I guess the bottom line is that people are still discovering Web 2.0, so there's a lot of inexperience and new situations out there. Libraries shouldn't try to prevent their employees from participating, but instead can assist them in doing it well (remember 23 Things?).

After our email discussion and speaking with library Trustees, the Wadleigh Library decided to put the link to their intern's blog back on their homepage, which was good news. So if you're looking for a model on how to do this, check out Lexi the Intern's blog - she's doing a great job.



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Political Parties and Technology

   July 22nd, 2008 Brian Herzog

Donkey and Elephant political iconsI noticed this interesting juxtaposition of the difference in the way the Democratic and Republican parties are approaching technology at campaign events.

The Arizona Star reported that the GOP wanted to prevent any attendees of a Tucson fundraiser from recording the event, out of fear of what might show up on YouTube. Bush himself asked the attendees to turn off all recording devices, and was quoted as saying

I don't know a lot about technology...but I do know about YouTube.

On the other hand, an email from the Obama campaign goes in the exact opposite direction. The email mentioned an upcoming rally in Massachusetts on August 4th (Obama's birthday, incidentally), and read in part:

...remember to bring your camera and snap a few photos! You can share them with us at eventsforobama@gmail.com. We'll start posting photos soon!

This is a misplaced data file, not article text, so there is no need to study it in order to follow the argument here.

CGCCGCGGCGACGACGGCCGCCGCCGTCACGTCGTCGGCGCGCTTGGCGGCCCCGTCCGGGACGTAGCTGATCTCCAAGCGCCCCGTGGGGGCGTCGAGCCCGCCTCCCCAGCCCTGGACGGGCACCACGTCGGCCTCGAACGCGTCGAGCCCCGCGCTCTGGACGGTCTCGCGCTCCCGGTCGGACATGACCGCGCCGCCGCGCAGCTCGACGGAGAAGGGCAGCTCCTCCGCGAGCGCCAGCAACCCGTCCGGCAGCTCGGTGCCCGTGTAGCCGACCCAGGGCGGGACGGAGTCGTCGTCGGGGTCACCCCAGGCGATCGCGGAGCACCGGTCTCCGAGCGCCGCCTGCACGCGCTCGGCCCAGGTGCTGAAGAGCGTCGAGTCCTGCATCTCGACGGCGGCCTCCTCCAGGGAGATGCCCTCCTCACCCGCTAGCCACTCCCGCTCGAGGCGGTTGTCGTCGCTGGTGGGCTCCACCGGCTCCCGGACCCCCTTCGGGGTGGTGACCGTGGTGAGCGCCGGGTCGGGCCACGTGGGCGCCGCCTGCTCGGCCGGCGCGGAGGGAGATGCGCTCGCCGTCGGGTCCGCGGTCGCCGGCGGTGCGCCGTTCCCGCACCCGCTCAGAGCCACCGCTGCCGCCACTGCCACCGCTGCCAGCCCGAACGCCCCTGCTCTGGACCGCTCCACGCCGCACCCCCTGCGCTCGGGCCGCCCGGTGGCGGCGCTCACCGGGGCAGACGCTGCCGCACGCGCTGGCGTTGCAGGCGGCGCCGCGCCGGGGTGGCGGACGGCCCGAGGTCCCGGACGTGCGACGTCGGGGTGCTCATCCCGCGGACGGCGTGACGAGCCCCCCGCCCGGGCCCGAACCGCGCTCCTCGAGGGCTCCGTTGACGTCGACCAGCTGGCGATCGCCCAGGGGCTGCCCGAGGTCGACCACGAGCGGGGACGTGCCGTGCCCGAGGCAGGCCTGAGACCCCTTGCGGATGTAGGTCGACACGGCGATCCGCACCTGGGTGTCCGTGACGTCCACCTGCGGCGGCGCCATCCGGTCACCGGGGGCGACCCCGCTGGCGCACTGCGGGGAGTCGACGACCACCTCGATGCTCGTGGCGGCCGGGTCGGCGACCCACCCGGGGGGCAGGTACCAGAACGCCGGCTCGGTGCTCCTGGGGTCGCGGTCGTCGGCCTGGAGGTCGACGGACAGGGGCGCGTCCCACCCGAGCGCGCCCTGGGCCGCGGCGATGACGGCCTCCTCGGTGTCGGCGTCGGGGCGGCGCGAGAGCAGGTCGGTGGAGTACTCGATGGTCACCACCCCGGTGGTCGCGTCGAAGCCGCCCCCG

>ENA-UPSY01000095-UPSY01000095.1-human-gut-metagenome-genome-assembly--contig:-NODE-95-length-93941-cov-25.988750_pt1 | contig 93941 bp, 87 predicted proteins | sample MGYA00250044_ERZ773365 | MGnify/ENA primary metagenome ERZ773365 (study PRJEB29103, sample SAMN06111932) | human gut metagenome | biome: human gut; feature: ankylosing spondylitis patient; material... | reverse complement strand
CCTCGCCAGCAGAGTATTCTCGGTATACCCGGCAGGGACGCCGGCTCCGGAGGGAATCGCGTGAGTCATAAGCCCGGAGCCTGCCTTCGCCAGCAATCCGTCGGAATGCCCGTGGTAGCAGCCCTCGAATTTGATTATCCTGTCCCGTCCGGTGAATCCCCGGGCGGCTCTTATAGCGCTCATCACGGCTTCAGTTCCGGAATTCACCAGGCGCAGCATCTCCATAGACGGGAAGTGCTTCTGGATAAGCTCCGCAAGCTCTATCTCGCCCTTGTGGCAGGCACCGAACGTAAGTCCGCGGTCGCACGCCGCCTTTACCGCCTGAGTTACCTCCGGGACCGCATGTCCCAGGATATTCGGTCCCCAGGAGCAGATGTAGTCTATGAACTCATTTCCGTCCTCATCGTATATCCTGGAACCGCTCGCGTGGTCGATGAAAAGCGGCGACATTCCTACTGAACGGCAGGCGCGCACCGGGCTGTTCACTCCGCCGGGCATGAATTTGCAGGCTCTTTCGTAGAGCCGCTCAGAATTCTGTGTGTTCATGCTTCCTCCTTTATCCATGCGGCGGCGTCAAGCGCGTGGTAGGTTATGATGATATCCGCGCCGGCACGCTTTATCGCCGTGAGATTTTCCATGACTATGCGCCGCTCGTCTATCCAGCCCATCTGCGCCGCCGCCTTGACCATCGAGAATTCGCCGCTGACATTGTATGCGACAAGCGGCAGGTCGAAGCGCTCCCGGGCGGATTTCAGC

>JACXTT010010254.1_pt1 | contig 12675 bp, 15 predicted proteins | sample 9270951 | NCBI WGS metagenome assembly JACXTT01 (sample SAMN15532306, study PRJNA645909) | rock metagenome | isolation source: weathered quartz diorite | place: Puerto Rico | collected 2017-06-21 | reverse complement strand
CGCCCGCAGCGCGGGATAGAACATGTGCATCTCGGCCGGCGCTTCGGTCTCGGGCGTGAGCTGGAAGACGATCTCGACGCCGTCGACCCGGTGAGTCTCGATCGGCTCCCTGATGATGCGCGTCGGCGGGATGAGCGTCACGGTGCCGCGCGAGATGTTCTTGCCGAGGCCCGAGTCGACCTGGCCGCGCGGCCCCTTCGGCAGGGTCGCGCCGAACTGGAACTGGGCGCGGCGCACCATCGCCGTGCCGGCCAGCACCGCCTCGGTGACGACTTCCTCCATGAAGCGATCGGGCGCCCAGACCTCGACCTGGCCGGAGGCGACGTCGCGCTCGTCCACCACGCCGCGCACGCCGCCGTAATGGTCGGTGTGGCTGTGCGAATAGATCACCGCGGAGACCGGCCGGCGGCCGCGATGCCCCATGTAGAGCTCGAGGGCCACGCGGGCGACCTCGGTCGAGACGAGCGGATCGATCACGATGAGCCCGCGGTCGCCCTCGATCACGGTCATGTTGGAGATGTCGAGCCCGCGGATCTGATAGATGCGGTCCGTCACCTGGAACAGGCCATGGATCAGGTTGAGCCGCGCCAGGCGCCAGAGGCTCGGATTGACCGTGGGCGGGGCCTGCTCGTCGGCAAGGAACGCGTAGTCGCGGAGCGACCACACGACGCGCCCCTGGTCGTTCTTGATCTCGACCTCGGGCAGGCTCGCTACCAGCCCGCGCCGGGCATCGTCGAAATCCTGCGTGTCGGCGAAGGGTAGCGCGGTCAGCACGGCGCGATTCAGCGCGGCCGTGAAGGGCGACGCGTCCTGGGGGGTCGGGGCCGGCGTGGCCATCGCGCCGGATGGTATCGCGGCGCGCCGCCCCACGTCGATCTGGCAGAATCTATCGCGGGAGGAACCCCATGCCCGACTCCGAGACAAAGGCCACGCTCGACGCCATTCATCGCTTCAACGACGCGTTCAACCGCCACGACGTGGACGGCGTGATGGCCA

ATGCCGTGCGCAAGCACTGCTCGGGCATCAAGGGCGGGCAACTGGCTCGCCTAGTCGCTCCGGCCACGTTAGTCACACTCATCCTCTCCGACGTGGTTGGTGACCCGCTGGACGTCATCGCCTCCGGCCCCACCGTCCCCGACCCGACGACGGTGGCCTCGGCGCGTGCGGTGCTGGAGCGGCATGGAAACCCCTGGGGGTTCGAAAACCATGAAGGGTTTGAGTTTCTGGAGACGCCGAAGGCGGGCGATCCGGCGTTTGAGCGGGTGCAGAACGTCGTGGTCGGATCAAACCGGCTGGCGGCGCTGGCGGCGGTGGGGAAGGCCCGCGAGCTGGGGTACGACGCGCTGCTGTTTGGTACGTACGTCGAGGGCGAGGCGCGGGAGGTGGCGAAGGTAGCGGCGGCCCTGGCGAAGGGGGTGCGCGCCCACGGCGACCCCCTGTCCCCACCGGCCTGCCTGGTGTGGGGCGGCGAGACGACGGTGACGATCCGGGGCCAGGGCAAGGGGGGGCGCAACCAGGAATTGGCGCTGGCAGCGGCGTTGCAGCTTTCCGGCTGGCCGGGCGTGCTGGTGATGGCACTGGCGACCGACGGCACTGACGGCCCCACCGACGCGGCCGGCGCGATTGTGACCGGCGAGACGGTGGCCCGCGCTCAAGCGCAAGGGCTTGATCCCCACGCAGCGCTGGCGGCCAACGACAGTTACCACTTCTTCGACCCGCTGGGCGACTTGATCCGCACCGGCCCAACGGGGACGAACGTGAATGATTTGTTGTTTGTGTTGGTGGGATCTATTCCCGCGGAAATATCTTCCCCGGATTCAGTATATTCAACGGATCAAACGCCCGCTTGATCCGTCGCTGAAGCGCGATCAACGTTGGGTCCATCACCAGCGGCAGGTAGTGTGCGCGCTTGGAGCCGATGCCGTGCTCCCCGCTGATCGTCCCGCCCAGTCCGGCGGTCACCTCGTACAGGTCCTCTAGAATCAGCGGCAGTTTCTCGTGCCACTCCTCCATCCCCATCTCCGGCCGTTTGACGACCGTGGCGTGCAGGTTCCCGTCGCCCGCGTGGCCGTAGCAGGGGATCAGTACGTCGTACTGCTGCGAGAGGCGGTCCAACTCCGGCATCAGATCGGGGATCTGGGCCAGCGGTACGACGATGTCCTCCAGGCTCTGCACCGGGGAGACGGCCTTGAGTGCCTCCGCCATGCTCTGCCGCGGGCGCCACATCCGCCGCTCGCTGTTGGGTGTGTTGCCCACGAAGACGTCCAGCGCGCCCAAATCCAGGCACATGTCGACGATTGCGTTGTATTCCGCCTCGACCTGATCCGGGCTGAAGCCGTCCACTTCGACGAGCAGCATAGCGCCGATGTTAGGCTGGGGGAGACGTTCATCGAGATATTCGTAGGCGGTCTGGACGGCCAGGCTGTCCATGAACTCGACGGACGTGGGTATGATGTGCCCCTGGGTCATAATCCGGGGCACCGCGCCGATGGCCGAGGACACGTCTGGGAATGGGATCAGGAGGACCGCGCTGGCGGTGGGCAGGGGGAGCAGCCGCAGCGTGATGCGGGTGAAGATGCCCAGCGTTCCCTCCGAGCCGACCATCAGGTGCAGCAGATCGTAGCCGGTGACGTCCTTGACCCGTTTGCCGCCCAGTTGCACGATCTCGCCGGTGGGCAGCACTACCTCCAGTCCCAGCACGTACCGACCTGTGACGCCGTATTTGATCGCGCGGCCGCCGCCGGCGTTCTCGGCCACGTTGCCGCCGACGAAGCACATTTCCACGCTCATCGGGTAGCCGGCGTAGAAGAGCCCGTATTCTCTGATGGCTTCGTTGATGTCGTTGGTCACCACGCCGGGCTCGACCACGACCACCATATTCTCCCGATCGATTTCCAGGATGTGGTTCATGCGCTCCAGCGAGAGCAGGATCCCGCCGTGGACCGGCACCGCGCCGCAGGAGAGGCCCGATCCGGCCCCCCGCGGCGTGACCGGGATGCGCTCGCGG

Not that there is any one right way to approach technology, but I did find this contrast telling. The Bush Administration has a long reputation of trying to suppress and control information and keep things behind closed doors, whereas the Obama campaign has embraced modern technology and has put effort into learning it to use it to their advantage.

Politics is politics, but I am all for being encouraged to participate. Besides, I like taking pictures of things I do and places I go, and would kind of resent being told I couldn't because of someone else's misunderstanding or fear.



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35 Perspectives on Online Social Networking

   July 10th, 2007 Brian Herzog

mismash of logos from social networking websitesFound via Slashdot, I like this article detailing 35 different ways to look at online social networking.

I was going to do a sort of annotated list of my favorites, but then realized that I was annotating every one of them. So here's my top five from the first fifteen, but I encourage you to read them all:

4. The identity perspective
...young people are continuously constructing, re-constructing and displaying their self-image and identity. Also, the network sites make them co-constructors of each other’s identities....

I like this one because it shows that these places are not static - a library can't just "have a presence" and think that's good enough. You're either an active part of the community or you're not - just like in physical life. If a library wants to be part of its community, it can't just open a building with a "library" sign above the door. It has to have useful resources inside, interesting programs, participate in town events, etc. Online communities are no different.

6. The paedophile and predator perspective